Thursday, February 5, 2009

Temple 482 = Temple U

This lively lintel has the multi-armed dancing Shiva, accompanied by Vishnu and Brahma, as well as two lions being devoured by a fiercesome kala
Sat in a quiet corner of Angkor Thom, though they are better known by their letters, the five shrines at Preah Pithu also have numbers designated to them. Temple U for example is Temple 482, whilst Temple T is 481. Located behind Temple T and surrounded by a moat, Temple U has a wealth of carvings to keep you occupied for half an hour. The sanctuary, on a high base, has male guardian figures, dvarapalas, as well as female devatas in niches at the corners, in varying states of disrepair, as well as three lintels showing three very different stories. There's the Churning of the Sea of Milk, there's a lively scene of a dancing Shiva, Vishnu and Brahma trio on top of a kala head and an unfinished lintel that might be Krishna lifting Mount Govardhana above a grinning kala. As I stood at the top of Temple U I noticed a couple of Apsara guards amongst the trees surrounding the temple, enjoying a crafty cigarette, the first people I'd seen since I entered the complex.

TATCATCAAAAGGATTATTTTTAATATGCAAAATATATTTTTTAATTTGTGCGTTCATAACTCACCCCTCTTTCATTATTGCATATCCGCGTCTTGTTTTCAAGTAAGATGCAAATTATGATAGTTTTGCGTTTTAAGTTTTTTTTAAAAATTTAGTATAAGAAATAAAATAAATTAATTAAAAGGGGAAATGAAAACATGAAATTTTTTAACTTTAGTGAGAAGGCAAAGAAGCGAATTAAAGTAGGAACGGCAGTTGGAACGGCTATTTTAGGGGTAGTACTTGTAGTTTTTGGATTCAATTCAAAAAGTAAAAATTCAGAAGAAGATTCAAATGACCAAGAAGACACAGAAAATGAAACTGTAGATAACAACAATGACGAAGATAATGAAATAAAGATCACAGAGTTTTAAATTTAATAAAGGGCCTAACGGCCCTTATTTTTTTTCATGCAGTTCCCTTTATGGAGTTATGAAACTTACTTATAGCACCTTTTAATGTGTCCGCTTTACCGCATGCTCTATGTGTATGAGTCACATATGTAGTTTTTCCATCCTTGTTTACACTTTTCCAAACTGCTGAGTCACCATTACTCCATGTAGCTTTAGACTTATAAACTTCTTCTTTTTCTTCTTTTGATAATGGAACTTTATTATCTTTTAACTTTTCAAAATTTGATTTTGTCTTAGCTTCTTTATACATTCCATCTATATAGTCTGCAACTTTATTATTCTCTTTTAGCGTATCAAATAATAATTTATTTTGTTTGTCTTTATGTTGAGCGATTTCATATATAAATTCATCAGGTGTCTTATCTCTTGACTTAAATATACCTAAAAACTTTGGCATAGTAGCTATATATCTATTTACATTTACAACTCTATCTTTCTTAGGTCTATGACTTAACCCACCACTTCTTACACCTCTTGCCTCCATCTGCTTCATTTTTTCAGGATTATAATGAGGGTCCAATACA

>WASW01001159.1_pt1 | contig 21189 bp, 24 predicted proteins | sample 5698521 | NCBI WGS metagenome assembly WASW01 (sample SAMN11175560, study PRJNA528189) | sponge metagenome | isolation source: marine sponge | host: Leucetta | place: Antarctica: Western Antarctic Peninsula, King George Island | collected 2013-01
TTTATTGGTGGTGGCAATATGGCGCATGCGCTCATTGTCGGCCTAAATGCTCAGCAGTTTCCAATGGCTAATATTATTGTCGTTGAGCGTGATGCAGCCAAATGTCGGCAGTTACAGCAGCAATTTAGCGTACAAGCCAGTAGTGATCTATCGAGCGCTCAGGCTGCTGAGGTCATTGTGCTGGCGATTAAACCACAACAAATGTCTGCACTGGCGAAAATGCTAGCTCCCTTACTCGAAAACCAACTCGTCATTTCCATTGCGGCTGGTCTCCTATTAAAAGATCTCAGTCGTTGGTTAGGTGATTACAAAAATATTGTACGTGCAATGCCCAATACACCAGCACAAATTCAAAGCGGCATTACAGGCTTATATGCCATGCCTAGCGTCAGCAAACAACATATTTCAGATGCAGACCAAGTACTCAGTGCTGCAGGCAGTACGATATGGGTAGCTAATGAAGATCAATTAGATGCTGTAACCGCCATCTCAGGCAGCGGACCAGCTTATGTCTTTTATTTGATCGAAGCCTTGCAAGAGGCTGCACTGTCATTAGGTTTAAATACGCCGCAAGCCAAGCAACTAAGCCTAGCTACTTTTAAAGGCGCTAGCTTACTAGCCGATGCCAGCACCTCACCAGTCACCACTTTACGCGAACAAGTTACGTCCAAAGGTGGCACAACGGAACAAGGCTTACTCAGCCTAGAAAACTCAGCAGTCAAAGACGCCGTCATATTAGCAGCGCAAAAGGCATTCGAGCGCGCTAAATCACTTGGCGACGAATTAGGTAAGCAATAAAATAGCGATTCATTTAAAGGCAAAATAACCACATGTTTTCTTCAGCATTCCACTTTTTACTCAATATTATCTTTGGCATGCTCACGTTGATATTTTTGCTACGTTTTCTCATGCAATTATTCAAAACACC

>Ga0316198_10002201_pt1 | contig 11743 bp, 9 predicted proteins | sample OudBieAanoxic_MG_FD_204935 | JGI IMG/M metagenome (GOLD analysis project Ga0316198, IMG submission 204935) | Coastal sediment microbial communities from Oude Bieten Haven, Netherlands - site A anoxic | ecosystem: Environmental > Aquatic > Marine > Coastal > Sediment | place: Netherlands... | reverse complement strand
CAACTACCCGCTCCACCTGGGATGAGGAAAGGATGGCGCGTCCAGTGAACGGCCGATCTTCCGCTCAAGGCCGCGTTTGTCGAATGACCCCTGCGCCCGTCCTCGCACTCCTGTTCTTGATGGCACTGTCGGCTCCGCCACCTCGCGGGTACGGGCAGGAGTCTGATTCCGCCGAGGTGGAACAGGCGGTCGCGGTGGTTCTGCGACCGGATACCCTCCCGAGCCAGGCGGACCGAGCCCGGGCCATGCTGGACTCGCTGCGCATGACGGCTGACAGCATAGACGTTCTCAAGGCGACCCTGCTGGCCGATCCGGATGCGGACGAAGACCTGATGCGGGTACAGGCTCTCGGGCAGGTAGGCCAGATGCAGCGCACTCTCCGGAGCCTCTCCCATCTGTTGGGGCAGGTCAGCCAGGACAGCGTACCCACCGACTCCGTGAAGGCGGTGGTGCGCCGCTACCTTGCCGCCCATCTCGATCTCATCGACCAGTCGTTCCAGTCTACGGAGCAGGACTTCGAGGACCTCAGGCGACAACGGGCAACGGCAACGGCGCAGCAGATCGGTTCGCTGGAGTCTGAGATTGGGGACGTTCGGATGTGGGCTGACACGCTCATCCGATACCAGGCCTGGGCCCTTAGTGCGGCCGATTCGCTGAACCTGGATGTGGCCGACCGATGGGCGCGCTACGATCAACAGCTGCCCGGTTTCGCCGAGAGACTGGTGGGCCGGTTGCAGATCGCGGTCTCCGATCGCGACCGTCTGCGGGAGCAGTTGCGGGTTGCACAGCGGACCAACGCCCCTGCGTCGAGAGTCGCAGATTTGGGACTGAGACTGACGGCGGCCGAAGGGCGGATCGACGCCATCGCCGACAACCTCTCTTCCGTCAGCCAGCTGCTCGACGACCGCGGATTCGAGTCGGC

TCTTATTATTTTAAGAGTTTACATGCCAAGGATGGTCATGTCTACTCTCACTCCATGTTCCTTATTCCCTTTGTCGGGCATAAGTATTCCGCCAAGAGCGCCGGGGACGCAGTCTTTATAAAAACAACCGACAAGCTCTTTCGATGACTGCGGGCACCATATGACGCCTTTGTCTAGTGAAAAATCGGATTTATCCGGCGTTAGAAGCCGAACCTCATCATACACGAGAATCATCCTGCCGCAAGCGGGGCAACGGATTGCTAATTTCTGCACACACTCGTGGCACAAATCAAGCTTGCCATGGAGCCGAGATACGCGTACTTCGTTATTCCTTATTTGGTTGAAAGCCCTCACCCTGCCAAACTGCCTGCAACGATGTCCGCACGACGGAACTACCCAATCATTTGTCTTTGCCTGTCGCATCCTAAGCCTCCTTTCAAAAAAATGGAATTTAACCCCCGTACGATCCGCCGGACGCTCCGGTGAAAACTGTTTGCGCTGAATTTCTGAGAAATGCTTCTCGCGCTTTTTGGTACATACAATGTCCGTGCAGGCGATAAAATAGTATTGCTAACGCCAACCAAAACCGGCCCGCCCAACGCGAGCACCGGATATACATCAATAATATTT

Temple U in shade taken from the southeast corner
A broken fragment of a god lying on the ground
Two worshippers pay their respects to a re-designed linga on a plinth
The Churning of the Sea of Milk lintel facing north
Vishnu is the central character here, sitting on the giant naga being pulled by gods (left) and demons (right). Below Vishnu a tiny elephant and a horse are featured.
The full Shiva dancing lintel in situ on the west side, a lively central theme then a more sedate floral pattern towards the ends
On the right is a dvarapala guardian and behind are two devatas, one of which has been unsuccessfully hacked away by thieves
This voluptuous devata is incomplete, as her lower half is missing

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